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Silicon Snobbery

Ten things I hate about the computer industry

By Annalee Newitz

So I'm hanging out in one of those San Francisco nightclubs where you can't really hear yourself talk but you do it anyway. And I was trying to have a conversation with a friend about Netscape. Distractingly enough, the corner of this particular club contained a raised platform where fetching, naked women were being tied up and flogged by men in dark capes. Very decadent, and yet somehow so SCA that it felt quintessentially geeky.

But ignore those naughty revelers in the corner--back to our discussion about Netscape. I've been thinking about LINUX a lot lately (Andover.net and VALinux go public! Everybody's brain explodes!), and I began grilling my pal about whether Netscape uses LINUX on its web servers. He looked confused and then responded, "Oh, you mean Netscape dotcom." I noted a peculiar emphasis on the "dotcom." I wondered briefly if I'd missed some huge piece of news about Netscape.com splitting off to become its own special portal and escape from the AOL-ized empire that is the dotcomless Netscape today.

"So what's the deal? Isn't Netscape dotcom part of Netscape?" I asked.

"Well, it's in a different building from the engineers who work on the browser."

"But it's part of the Netscape campus, right?"

"Well, I wouldn't say that Netscape had a campus," my pal said, again with the weird emphasis. Turned out that after he'd seen the sumptuous Apple campus, nothing could ever really be a "campus" to him again. This irrational belief persisted despite the fact that Netscape's headquarters (comprising several buildings next to each other) does indeed match the definition of "campus" as it has been casually elaborated among geeks who are notorious for confusing their college years with high-tech labor.

Now I would never accuse this particular friend of snobbery, but his mildly xenophobic reaction to the dotcom crew at Netscape, and the non-Appleness of the Netscape campus, reminded me of the increasingly irrational feeling of competitiveness and entitlement I see everywhere in the Bay Area computer industry these days.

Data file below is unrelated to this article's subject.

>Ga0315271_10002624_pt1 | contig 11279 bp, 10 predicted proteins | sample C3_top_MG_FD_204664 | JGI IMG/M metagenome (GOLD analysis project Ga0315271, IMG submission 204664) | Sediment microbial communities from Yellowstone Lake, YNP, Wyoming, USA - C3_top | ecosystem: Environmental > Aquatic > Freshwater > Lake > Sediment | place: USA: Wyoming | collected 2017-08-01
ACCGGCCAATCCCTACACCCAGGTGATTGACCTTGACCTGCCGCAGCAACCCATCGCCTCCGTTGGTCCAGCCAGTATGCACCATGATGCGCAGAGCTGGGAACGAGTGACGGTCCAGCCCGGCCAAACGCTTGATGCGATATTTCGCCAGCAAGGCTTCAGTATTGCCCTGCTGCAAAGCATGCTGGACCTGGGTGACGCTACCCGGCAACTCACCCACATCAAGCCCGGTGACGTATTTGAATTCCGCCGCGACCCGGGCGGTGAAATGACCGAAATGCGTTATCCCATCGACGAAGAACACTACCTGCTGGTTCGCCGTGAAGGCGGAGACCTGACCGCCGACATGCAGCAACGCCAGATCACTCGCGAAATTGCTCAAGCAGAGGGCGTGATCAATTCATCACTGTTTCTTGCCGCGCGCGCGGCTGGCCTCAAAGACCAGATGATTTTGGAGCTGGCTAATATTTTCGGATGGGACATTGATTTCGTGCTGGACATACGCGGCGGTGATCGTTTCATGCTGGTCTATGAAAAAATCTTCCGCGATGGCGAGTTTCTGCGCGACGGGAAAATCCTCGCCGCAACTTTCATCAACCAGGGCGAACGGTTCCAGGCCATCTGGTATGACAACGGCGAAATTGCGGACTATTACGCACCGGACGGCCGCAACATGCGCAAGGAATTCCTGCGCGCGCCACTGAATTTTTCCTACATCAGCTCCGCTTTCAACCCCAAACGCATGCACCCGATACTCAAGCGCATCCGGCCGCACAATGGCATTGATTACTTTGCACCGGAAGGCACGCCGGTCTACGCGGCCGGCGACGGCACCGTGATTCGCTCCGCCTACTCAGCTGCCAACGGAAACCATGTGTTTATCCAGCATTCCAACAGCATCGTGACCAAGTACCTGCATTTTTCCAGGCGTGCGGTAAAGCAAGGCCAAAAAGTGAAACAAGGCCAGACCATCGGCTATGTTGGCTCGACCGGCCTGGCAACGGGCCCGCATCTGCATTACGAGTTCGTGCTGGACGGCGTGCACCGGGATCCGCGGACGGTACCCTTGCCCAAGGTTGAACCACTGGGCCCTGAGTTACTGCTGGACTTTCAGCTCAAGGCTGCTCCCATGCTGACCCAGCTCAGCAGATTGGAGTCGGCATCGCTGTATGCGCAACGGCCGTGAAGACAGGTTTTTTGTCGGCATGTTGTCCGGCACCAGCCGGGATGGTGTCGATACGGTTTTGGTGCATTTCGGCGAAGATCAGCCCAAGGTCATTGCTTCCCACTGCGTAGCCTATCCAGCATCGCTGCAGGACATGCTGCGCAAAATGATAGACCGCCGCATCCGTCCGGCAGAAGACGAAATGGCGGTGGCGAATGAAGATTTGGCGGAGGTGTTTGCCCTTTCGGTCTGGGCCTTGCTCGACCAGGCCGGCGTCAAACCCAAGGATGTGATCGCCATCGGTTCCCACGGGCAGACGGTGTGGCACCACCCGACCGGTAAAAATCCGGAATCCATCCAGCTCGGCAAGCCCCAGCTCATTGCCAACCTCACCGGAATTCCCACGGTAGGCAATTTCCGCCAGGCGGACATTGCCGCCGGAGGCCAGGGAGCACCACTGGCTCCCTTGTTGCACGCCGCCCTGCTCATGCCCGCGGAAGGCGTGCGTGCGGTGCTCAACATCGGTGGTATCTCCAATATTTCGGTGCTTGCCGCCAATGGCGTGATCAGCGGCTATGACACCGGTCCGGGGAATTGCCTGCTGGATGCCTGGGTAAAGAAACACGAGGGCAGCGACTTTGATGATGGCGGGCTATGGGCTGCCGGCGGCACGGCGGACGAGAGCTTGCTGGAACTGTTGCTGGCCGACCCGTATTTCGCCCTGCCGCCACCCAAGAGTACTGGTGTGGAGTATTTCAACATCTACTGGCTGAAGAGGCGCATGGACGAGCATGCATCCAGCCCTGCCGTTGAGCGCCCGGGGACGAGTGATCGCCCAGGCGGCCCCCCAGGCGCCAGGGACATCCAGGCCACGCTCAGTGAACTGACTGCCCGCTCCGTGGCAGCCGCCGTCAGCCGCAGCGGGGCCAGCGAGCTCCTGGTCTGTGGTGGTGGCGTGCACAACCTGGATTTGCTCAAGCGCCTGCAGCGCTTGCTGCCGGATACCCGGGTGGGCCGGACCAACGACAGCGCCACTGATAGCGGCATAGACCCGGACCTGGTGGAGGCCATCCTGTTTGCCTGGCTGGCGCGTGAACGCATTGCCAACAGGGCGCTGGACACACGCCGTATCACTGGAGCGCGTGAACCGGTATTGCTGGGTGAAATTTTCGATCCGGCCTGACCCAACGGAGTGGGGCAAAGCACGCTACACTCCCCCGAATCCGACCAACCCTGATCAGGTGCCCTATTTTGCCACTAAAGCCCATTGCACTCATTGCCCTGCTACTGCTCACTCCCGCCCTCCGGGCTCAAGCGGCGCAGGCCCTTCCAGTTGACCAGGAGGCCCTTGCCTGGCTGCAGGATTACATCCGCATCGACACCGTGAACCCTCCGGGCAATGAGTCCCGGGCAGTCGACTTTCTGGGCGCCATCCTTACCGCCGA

Computers used to be synonymous with information sharing. Sure, there were always pissy companies like AT&T which had the audacity to claim that anyone who had used UNIX code during a 15-year period was somehow "mentally tainted" and implicitly owed AT&T money for helping to provide them with thoughts. And there's always a Microsoft around to play Hannibal the Cannibal with companies owned by your friends and family. But in general, the industry has been known for its exceptional devotion to freedom of information, equality among colleagues and, of course, frequent free lunches. We like to geek out and talk about Java source code together, without worrying whether that's a "company secret" or not.

But now in an era of encroaching pissiness and--dare I say it?--greed, everything is a damn company secret. No information sharing for you! I've heard rumors that even the megahip Craigslist.org asks employees to sign a nondisclosure statement (fondly referred to as an NDS) which actually stipulates that they can't disclose that they've signed an NDS. What kind of demented doublethink is that? It's as if your next software engineering interview will have to be conducted like the one in Apocalypse Now: "I have no knowledge of that operation, and even if I did, I would not be at liberty to say so."

Partly this anti-social NDS phase in the industry is caused by Money with a Big M. Having gigantic mountains of cash everywhere makes people fussy and irritable. They start getting territorial about weird things, and when you're dealing with commodities that are produced mostly in people's heads, it becomes insanely difficult to draw boundaries. "That thought is ours!" scream the lawyers. And the poor geeks are left feeling like schizophrenics whose minds have been split into little pieces, some of which are patented by the company that employs them.

As Hunter Thompson once said about something utterly different, "This is bad craziness."


Annalee Newitz is a surly media nerd and it won't cost you anything to send her email, violently disagree with her, or write her love letters at tabloid@jps.net.

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From the December 16-22, 1999 issue of Metro, Silicon Valley's Weekly Newspaper.

Copyright © 1999 Metro Publishing Inc. Metroactive is affiliated with the Boulevards Network.

For more information about the San Jose/Silicon Valley area, visit sanjose.com.




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